SIDECAR Essay: Parking Lots Make Lousy Grieving Spots
And maybe we should rethink the roadside memorials
No, no one’s died, thanks for asking. But I just drove from Alberta to Victoria and back and, peppered throughout the razzle dazzle scenery are hundreds of roadside memorials that grieving people have imposed on the landscape.
I view these memorials as equivalent to that drunken “selfie” people regretfully post on Facebook, or like a roadside version of the worst graffiti put onto a CP railcar by a kid with a can of spray paint and zero talent.
When we lose someone we care about, we are given an empty canvass. It’s important to proceed with discretion and thoughtfulness, difficult as that may be.
“At the moment when I’m crazy with grief over my friend Bob’s death I’ll add a measure of humiliation,” those people must have said. “I’ll drive over there with a flimsy cross to which I’ve stapled a teddy bear and some plastic “flowers.” For eternity my non-biodegradable Care Bear marker will remain there covered in gravel, slush, mud and rain. Yes, that’s the most dignified way to celebrate his life.”
I believe that grief is personal, and should be attended to with grace, intention and certainly in private or with only close family and friends. If one day, heaven forbid, I lose a friend in a traffic accident and you hear me announce that I will honour him with a quick visit to Toys ‘r’ Us followed by me slinking under cover of darkness to a roadside ditch to install an illegal monument, I want you to slap me—hard. Like Bogart slaps Lorre in The Maltese Falcon. Extra cred if you say, ”When you’re slapped you’ll take it and like it.”
The people who put these memorials up were wracked by unfathomable pain, I know. But while we don’t have to like death, we can choose to take it with grace. I think our preoccupation with “the healing process” is partly to blame for these memorials. These little piles of roadside plastic make us believe that we are being proactive, asserting our control over this death experience about which fate has so obviously not consulted us.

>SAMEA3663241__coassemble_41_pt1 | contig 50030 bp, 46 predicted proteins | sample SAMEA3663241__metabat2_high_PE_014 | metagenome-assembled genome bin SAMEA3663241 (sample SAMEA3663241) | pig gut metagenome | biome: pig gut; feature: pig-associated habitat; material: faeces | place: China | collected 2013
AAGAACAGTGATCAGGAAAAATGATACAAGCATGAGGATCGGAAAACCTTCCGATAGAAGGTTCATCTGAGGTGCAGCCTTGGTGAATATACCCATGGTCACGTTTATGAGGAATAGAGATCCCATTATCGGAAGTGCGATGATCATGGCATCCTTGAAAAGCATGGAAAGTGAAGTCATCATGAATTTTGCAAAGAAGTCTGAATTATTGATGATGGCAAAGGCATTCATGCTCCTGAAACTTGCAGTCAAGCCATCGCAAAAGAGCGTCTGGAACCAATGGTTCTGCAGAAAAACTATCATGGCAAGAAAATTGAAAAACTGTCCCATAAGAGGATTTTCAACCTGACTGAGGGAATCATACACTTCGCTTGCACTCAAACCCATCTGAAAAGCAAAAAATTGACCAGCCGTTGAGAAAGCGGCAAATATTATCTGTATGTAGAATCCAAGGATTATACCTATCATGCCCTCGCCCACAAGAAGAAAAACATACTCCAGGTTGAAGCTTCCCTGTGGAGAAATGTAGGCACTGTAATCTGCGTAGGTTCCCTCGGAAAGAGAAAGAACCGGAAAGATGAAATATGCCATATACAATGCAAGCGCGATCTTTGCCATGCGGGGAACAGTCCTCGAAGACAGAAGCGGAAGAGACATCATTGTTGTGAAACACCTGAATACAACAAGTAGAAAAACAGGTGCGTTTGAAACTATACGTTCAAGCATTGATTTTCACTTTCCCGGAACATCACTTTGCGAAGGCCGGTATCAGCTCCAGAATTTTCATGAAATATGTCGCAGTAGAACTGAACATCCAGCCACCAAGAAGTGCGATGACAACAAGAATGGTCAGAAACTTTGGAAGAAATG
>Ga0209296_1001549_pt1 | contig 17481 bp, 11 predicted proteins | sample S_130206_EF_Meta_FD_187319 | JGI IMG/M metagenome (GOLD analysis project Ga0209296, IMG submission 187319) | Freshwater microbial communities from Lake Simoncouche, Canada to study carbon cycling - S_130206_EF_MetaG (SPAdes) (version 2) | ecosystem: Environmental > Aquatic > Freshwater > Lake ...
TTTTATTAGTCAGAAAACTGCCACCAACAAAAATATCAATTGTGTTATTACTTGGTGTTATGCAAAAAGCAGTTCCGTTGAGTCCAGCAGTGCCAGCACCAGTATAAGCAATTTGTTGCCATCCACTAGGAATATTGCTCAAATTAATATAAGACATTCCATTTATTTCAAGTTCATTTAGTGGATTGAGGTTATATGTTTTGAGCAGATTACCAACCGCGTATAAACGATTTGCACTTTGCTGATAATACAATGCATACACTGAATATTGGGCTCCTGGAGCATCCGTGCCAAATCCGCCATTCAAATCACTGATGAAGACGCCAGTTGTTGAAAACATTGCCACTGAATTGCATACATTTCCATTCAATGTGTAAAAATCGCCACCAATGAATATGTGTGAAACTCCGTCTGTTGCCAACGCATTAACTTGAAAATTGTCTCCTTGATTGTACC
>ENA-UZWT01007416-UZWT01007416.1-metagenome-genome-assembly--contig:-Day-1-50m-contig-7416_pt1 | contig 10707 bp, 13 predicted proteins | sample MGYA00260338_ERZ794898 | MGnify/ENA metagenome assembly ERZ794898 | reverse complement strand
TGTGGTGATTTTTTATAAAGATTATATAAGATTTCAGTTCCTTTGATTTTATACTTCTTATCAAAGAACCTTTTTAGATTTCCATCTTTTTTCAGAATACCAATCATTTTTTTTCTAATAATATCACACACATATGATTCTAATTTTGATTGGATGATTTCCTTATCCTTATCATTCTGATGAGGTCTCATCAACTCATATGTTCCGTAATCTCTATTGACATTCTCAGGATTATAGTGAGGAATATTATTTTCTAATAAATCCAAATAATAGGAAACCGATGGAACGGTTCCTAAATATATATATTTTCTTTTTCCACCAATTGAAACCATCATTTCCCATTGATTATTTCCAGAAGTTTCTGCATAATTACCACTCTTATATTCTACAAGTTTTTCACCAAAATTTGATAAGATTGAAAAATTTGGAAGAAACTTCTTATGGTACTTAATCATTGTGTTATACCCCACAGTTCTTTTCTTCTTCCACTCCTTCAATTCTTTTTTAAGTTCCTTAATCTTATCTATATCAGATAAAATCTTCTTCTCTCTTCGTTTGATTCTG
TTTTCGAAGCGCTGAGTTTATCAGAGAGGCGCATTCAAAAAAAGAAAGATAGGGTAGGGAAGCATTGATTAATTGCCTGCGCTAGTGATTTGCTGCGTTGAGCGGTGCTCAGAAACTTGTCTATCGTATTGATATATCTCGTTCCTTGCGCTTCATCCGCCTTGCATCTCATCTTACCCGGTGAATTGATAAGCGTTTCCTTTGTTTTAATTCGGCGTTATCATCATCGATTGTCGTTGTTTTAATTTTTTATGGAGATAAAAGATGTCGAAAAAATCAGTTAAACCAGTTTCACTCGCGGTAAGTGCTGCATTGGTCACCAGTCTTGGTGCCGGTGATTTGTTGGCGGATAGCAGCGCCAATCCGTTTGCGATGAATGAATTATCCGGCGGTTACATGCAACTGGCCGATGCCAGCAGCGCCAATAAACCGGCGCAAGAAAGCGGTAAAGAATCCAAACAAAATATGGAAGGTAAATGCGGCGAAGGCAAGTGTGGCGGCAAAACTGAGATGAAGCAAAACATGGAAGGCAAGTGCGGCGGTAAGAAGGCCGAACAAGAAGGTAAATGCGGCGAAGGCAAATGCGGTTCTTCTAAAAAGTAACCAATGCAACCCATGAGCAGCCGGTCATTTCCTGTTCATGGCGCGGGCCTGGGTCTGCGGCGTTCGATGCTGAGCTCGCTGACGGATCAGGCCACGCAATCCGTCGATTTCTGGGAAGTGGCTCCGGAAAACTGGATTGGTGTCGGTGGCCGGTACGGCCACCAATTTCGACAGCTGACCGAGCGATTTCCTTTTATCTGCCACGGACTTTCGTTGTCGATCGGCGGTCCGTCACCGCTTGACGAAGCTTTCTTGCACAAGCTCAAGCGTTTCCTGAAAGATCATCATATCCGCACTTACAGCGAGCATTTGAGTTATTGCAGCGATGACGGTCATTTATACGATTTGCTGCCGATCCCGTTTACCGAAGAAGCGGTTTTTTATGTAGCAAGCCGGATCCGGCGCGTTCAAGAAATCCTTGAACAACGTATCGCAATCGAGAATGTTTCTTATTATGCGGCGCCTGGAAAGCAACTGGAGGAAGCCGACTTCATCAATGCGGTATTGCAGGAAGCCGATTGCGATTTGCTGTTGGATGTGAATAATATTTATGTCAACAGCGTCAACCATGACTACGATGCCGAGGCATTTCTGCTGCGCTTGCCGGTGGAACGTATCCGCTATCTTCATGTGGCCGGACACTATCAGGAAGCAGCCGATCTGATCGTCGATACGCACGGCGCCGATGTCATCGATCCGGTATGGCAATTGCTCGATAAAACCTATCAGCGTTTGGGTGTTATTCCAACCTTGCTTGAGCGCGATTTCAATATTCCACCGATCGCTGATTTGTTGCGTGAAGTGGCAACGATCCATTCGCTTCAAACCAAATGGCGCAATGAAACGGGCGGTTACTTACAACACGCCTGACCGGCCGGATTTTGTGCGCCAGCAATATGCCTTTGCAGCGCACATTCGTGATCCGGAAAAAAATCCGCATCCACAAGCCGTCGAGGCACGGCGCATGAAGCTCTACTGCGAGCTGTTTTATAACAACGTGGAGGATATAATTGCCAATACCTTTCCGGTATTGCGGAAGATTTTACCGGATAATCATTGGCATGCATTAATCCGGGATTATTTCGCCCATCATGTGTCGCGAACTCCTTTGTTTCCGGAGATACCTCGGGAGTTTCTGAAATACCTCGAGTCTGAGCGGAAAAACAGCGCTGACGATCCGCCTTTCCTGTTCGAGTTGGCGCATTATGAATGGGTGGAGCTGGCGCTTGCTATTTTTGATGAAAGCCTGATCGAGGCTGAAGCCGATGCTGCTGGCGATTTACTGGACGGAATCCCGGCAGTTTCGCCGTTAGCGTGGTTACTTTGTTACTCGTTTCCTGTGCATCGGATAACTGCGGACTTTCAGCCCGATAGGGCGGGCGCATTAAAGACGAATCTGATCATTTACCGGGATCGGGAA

Alas, grief comes and goes when it chooses. Stephen Colbert, on the death of his mother, talked thoughtfully about “being visited by grief.” Although we have collectively retired that idiom to the attic trunk that holds our grandmother’s wedding gown, it remains instructive and, in a way, liberating. Like an unwanted relative, grief eventually shows up without warning at your door, tips its hat as it walks past you in its muddy boots and sits down on your couch. It lives with you for months, maybe years. It is there as you eat and sleep and bathe and putter around. It will leave only much later, once you have done the reflection necessary to acknowledge and accept it, incorporate it into your life, and stop resisting.
My own family is not immune to making grief-clouded judgments that we later regret. When my father died, my siblings and mom decided that his ashes should be strewn over a parking lot at the local community college. I am not making this up. Apparently, Dad once commented in passing how impressive was a tree that grew alongside the asphalt and yellow painted lines of the parking stalls. Before I could say, “Hey, we’re on Vancouver Island; there must be a more idyllic place for Dad’s remains” the dazed and confused Cosgroves drove up to the college, leapt out of the car and quickly scattered Dad’s dusty remains toward the general direction of the conifer’s lower branches, as well as on the surrounding cement. Someone mumbled, “See ya!” and we climbed back into the car and drove home in embarrassed silence. We were monumentally outmatched and unprepared for his death, and we knew it.
When (from my therapist’s couch) I recall that cringe-worthy family episode, my head always plays it in slow motion, as if my psyche is relishing my discomfort by elongating the moment of embarrassment.
Weeks later, I was determined to create a more dignified moment between me and Dad, and so I returned one Sunday afternoon to the empty parking lot to light a candle and commune privately with his memory. Alas, the only conversation I got was with a college security guard who had observed me via the CCTV and immediately hustled over to confront the guy who looked like he was trying to set a tree on fire. That was my last visit to Dad’s final resting place.
What’s the lesson I learned? With death, as with real estate, it’s all about location, location, location. And with grief, the lesson is like a roadside sign: proceed with caution.